Note the above may vary by server host. The first folder may be /public, /public_html, /www, /htdocs, /wordpress — guess if you must… but back up and try again if the next screen does not look as so… for it is into the heart of wp-content we must travel.
Inside /wp-content are your installed themes. Need we say more? Probably so. Click click!
And in /themes is Thesis. If not, you’ve done more wrong than even the herd suspected. If you have more than one version installed, click the one you use. For the moment, the latest release is /thesis_16.
Inside /thesis_16 is your /custom folder. It was originally named /custom-samples, but to create a PHP disaster as you have done, you’ve managed to rename this folder /custom at some point, likely when you were deep in your cups.
Oh-em-gee! It’s your custom_functions.php file! And all your backups. Except you surely have no backups. Give yourself a crunchy apple if you see backups here. We rather thought not.
So then, quite the journey! Several clicks. Your gaudy parlor clock has chimed the hour at least twice we’re sure. And you haven’t even done anything worth mentioning yet. Take tea. Use your laser pointer to torture a cat you’ve dressed in a cardigan and named something you thought clever (you were wrong).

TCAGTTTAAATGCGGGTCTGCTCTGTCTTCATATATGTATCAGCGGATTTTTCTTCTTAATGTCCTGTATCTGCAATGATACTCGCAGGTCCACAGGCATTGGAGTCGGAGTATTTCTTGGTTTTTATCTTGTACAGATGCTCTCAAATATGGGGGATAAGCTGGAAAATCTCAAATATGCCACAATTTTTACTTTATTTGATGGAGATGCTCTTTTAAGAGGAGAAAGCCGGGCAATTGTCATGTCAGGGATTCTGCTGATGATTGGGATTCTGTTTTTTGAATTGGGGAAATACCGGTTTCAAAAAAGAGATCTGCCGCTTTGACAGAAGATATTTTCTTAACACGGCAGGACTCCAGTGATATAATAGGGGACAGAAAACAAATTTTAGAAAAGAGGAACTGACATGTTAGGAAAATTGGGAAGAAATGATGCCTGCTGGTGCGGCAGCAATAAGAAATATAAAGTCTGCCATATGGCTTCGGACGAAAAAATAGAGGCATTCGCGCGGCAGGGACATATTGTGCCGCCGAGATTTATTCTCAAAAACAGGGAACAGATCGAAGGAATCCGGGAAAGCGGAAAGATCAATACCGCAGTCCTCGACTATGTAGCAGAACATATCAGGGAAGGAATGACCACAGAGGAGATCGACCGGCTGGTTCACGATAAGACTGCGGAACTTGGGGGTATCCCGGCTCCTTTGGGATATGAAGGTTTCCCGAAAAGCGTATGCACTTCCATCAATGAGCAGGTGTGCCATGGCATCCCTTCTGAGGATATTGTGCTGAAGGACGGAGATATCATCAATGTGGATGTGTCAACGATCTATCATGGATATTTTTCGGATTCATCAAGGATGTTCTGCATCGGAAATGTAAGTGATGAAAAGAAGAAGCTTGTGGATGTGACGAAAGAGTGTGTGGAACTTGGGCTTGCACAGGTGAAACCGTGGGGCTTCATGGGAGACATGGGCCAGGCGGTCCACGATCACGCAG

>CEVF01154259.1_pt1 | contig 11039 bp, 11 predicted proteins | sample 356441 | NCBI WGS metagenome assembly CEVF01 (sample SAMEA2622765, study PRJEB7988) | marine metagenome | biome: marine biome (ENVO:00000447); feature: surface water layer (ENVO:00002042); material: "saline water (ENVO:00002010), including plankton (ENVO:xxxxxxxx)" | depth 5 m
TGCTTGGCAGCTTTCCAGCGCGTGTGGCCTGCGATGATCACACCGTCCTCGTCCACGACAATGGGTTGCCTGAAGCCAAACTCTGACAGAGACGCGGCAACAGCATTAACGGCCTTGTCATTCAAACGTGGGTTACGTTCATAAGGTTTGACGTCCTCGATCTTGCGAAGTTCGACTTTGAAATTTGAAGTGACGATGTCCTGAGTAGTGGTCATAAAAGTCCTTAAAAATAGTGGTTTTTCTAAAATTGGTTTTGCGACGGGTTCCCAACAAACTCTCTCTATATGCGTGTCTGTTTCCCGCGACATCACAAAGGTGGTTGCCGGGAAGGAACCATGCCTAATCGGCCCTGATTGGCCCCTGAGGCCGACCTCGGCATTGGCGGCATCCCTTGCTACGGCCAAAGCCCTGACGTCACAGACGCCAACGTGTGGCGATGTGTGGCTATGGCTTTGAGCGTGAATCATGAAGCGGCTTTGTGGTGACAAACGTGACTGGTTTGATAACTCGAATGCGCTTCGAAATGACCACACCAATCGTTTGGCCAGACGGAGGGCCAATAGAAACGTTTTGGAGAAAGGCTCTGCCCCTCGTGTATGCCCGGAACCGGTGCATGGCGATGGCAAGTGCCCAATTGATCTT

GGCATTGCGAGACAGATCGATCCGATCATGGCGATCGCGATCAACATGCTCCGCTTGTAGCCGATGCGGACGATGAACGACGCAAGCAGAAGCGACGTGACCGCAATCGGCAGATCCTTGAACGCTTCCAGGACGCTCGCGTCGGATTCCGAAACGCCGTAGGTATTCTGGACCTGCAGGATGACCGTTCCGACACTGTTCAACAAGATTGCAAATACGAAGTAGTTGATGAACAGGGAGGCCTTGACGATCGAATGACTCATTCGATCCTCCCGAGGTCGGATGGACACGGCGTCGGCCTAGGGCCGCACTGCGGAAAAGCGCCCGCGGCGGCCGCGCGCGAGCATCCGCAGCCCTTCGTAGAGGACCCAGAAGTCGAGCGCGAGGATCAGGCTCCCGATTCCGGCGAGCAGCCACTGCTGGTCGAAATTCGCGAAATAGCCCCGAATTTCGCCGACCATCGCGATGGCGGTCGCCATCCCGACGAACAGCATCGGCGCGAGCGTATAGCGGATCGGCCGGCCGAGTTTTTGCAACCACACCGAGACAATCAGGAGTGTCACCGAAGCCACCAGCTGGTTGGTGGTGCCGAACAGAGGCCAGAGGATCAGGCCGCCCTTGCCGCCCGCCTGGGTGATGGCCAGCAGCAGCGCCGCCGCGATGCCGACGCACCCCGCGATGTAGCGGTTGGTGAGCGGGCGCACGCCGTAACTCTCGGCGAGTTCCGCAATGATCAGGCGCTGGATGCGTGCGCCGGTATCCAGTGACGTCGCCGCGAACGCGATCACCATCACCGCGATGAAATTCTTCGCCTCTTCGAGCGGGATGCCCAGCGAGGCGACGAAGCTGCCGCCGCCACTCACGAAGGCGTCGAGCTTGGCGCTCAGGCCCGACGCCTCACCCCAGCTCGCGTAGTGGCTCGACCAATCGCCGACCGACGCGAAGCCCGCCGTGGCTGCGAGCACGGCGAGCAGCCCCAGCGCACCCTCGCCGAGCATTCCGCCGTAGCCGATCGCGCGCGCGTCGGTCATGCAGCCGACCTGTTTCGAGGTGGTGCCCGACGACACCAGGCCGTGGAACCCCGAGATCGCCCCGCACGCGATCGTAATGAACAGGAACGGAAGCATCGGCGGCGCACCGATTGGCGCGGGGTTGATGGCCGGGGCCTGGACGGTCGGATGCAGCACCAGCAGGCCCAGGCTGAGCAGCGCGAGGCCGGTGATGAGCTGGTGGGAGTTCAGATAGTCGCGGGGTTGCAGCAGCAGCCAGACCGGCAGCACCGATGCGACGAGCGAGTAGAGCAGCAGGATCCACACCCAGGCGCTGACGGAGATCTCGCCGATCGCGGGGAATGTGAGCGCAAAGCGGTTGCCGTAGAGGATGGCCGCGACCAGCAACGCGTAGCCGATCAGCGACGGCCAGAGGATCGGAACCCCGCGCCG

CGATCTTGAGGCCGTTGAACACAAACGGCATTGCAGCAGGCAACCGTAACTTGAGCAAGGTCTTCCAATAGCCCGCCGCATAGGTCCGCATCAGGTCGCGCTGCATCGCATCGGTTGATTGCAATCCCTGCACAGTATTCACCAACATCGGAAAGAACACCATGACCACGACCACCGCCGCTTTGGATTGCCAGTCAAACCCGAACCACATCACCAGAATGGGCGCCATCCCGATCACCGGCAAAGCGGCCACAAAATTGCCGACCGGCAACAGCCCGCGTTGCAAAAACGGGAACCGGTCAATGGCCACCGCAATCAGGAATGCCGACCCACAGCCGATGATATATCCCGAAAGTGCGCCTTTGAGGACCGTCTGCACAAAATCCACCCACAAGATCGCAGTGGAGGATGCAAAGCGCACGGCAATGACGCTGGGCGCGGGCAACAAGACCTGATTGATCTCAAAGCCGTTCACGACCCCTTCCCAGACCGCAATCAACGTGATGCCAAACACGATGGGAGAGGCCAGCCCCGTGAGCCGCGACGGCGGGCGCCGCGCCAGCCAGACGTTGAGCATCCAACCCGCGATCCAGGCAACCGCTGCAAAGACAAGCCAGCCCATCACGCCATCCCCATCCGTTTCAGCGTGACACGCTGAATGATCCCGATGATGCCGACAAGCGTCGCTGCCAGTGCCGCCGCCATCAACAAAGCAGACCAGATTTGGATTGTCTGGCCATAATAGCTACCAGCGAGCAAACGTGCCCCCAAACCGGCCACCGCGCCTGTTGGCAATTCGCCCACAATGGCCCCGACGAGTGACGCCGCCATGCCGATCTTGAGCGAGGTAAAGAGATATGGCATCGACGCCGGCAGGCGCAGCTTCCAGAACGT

Then continue, because now we’ll lead you through the next steps you will fail utterly calf simple part that fixes your PHP custom function Thesis folly.
If you’ve made no valuable changes to your custom PHP functions, you can drag over the original custom_functions.php from the Thesis.zip installation package and start afresh. Some of you will have stolen enough code to want to salvage what you can. If you have a backup, lovely, use it.
But first, rename the “parse error edition” to something you can fix later, should you have the urge, this being the MULE_FAIL as shown below.
Naturally, no mule would make such an error as you have, not in PHP and not in other life choices. But we shall pretend for your benefit that a tribe of rabid lambs trampled our input devices, and we must assume your mental state of paralyzing fear and a deep self-loathing.